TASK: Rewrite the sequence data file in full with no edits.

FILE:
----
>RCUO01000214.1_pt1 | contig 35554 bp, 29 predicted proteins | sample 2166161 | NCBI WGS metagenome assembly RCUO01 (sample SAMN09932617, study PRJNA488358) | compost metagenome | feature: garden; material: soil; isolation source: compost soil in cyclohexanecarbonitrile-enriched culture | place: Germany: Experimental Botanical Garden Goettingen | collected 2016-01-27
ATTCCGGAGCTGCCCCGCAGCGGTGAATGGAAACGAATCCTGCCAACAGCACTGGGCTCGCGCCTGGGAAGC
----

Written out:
>RCUO01000214.1_pt1 | contig 35554 bp, 29 predicted proteins | sample 2166161 | NCBI WGS metagenome assembly RCUO01 (sample SAMN09932617, study PRJNA488358) | compost metagenome | feature: garden; material: soil; isolation source: compost soil in cyclohexanecarbonitrile-enriched culture | place: Germany: Experimental Botanical Garden Goettingen | collected 2016-01-27
ATTCCGGAGCTGCCCCGCAGCGGTGAATGGAAACGAATCCTGCCAACAGCACTGGGCTCGCGCCTGGGAAGC